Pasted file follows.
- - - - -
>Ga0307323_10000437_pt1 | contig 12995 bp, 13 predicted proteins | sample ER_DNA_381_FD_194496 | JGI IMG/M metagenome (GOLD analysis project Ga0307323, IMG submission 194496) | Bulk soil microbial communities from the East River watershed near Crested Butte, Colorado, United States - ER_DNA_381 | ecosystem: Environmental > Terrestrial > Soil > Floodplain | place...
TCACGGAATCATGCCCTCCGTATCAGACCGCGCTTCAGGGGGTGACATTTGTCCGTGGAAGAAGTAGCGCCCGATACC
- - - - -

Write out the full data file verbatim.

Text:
>Ga0307323_10000437_pt1 | contig 12995 bp, 13 predicted proteins | sample ER_DNA_381_FD_194496 | JGI IMG/M metagenome (GOLD analysis project Ga0307323, IMG submission 194496) | Bulk soil microbial communities from the East River watershed near Crested Butte, Colorado, United States - ER_DNA_381 | ecosystem: Environmental > Terrestrial > Soil > Floodplain | place...
TCACGGAATCATGCCCTCCGTATCAGACCGCGCTTCAGGGGGTGACATTTGTCCGTGGAAGAAGTAGCGCCCGATACC